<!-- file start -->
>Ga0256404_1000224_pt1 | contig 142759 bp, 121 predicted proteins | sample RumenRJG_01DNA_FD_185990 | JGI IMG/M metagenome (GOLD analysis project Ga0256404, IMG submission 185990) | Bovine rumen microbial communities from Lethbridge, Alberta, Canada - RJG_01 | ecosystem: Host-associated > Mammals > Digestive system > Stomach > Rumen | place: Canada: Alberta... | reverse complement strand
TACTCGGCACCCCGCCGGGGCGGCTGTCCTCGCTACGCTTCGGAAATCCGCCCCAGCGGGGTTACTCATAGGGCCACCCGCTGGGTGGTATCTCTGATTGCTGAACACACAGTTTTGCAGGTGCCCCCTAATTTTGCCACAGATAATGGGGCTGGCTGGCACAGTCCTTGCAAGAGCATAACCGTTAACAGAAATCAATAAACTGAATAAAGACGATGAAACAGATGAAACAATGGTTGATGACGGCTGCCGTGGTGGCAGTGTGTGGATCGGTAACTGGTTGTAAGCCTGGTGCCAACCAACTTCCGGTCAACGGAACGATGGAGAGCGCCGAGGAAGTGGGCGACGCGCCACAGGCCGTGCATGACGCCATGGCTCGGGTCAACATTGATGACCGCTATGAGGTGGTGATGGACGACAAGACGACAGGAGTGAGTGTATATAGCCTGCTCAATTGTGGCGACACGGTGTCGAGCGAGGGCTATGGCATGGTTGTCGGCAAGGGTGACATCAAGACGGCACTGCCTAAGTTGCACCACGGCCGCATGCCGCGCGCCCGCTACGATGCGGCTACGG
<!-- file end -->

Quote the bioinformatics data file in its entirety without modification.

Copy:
>Ga0256404_1000224_pt1 | contig 142759 bp, 121 predicted proteins | sample RumenRJG_01DNA_FD_185990 | JGI IMG/M metagenome (GOLD analysis project Ga0256404, IMG submission 185990) | Bovine rumen microbial communities from Lethbridge, Alberta, Canada - RJG_01 | ecosystem: Host-associated > Mammals > Digestive system > Stomach > Rumen | place: Canada: Alberta... | reverse complement strand
TACTCGGCACCCCGCCGGGGCGGCTGTCCTCGCTACGCTTCGGAAATCCGCCCCAGCGGGGTTACTCATAGGGCCACCCGCTGGGTGGTATCTCTGATTGCTGAACACACAGTTTTGCAGGTGCCCCCTAATTTTGCCACAGATAATGGGGCTGGCTGGCACAGTCCTTGCAAGAGCATAACCGTTAACAGAAATCAATAAACTGAATAAAGACGATGAAACAGATGAAACAATGGTTGATGACGGCTGCCGTGGTGGCAGTGTGTGGATCGGTAACTGGTTGTAAGCCTGGTGCCAACCAACTTCCGGTCAACGGAACGATGGAGAGCGCCGAGGAAGTGGGCGACGCGCCACAGGCCGTGCATGACGCCATGGCTCGGGTCAACATTGATGACCGCTATGAGGTGGTGATGGACGACAAGACGACAGGAGTGAGTGTATATAGCCTGCTCAATTGTGGCGACACGGTGTCGAGCGAGGGCTATGGCATGGTTGTCGGCAAGGGTGACATCAAGACGGCACTGCCTAAGTTGCACCACGGCCGCATGCCGCGCGCCCGCTACGATGCGGCTACGG